“So make your life a little easier; When you get the chance, just take; Control”
– Janet Jackson
We know that a corporate parent cannot use its control over its subsidiary to deplete it of value and render the entity insolvent.  Veil-piercing and claims to recover fraudulent transfers or for breach of fiduciary duty (among others) can remedy such wrongful acts.  But can a subsidiary corporation wrongfully manipulate its parent?  If so, what is the remedy?
In Burtch v. Owlstone, Inc. (In re Advance Nanotech, Inc.), the United States Bankruptcy Court for the District of Delaware concluded that yes, children can control their parents, and yes, they can owe “upstream” fiduciary duties to their shareholders.  Consequently, the parties controlling a transaction should take particular care in ensuring that they are aware to whom exactly they owe their duties and that the various parties to any transaction are all at appropriate arm’s length.

(posted 14 hours 35 min ago)

Officials in charge of liquidating a pair of failed Irish banks are asking a U.S. bankruptcy judge to sign off on sales involving about EUR15 billion ($20.72 billion) in soured loans, as Ireland continues to dig out from the wreckage of its collapsed property market. The Wall Street Journal has the Daily Bankruptcy Review article here.
(Daily Bankruptcy Review is a daily newsletter with comprehensive coverage and analysis of emerging and in-progress insolvencies and turnarounds. For a two-week trial, visit our homepage, scroll to the bottom and click “try for free.”)
A federal bankruptcy watchdog overseeing TelexFree LLC’s Chapter 11 case found compelling evidence of fraud, dishonesty and gross mismanagement and asked a judge to order the appointment of a trustee to take control of the company. Read the Daily Bankruptcy Review article via WSJ.
The Tokyo District Court ordered bitcoin exchange Mt. Gox to start liquidating, Reuters reports.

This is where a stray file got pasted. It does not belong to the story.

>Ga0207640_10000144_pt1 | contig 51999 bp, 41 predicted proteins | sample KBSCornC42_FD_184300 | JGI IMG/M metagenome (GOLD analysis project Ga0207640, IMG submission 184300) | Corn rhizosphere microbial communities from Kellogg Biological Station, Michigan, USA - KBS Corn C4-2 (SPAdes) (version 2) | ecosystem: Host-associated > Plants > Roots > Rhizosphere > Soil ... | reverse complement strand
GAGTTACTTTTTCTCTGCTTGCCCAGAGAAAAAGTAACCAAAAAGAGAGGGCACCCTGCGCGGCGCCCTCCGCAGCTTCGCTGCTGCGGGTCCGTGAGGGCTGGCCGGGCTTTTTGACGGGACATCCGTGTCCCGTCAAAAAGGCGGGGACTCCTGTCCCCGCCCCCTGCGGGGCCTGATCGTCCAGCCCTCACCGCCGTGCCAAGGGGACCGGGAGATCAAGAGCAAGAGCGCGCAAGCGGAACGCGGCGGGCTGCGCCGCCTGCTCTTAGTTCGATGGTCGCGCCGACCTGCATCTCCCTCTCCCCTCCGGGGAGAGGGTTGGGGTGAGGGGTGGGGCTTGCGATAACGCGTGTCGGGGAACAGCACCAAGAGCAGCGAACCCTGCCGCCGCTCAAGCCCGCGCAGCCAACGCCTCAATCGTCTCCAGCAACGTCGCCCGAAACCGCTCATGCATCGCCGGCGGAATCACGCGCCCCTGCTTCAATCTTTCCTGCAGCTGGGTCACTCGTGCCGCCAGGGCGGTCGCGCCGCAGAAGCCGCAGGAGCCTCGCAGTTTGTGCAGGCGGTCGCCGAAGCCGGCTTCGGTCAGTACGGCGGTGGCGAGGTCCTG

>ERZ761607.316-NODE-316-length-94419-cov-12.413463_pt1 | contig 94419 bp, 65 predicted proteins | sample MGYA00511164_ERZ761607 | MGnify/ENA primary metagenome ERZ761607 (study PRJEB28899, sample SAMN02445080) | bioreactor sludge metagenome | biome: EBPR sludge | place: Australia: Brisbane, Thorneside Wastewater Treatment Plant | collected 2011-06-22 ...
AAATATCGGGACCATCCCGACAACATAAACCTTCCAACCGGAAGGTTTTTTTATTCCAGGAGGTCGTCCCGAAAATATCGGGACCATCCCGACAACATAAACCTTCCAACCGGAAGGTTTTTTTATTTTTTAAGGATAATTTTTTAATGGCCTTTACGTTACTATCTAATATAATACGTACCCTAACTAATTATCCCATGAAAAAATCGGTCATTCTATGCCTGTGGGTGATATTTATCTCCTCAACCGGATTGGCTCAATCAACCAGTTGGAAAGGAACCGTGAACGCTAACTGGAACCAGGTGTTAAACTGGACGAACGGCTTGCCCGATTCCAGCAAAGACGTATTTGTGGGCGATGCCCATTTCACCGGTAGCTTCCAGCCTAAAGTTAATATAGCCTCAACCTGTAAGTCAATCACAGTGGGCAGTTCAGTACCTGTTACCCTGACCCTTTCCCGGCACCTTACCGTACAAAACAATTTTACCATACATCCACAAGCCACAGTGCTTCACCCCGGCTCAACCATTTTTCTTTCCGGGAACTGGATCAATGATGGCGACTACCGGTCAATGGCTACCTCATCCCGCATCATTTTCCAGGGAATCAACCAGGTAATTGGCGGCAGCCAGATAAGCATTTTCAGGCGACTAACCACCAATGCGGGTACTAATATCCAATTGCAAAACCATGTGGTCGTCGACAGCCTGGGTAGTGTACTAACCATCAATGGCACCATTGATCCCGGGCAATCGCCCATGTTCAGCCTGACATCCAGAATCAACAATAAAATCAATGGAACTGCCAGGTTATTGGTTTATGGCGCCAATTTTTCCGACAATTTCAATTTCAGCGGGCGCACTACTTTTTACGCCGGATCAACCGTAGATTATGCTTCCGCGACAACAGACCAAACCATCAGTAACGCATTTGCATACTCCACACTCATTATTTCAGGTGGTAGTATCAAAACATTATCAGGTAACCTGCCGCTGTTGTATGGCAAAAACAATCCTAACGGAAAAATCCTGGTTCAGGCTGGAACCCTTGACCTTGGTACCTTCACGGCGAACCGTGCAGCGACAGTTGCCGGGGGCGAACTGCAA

WSJ.com: Bankruptcy Beat
(posted 15 hours 55 min ago)

5304492399_805a329467_zThou shalt not file bankruptcy for a corporation.
It’s almost a commandment in my practice.
But for every rule, there is an exception and the man sitting in front of me called on the exception.
He wanted, (or really needed) to stay in the same line of construction work.  But business was bad, there was a supplier suing the corporation, and then there was that pesky, state corporations law.
The duties of corporate officers
Hearken back to law school and Corporations.  Officers and directors owe the corporation a duty of loyalty.  They must not usurp corporate opportunities nor compete against the corporation.
My normal advice to business folk when a corporation needs to fold is to simply close the doors, liquidate any assets, pay the most important bills to the extent possible, and move on.

Bankruptcy Mastery
(posted 16 hours 52 sec ago)

There is a new case from the United States Bankruptcy Court for the Southern District of Indiana that allowed a debtor, employed as a nurse, to discharge approximately $200,000.00 in student loan debt and pay only $90,000.00 over 15 years!

MAE, INC., Defendant.
Case No. 12-13062-JMC-7, Adversary Proceeding No. 13-50089
2014 Bankr. LEXIS 1231
March 31, 2014, Decided

(posted 16 hours 17 min ago)

No one grows up dreaming of becoming a bankruptcy lawyer. When I was a little boy, I wanted to be an astronomer or an astronaut.  Even by the time I got to law school, bankruptcy was not on my radar: I was hoping to become a professor.  But here I am embarking on my 12th year as a bankruptcy lawyer (and 4th as a trustee), and I am so grateful for the experience.  Here are five spiritual lessons I’ve learned from my practice:

Spiritually Bankrupt
(posted 17 hours 49 min ago)

Why doesn’t payday lending violate the FTC’s Credit Practices Rule (16 C.F.R. 444.2)?  That’s what I’m trying to figure out.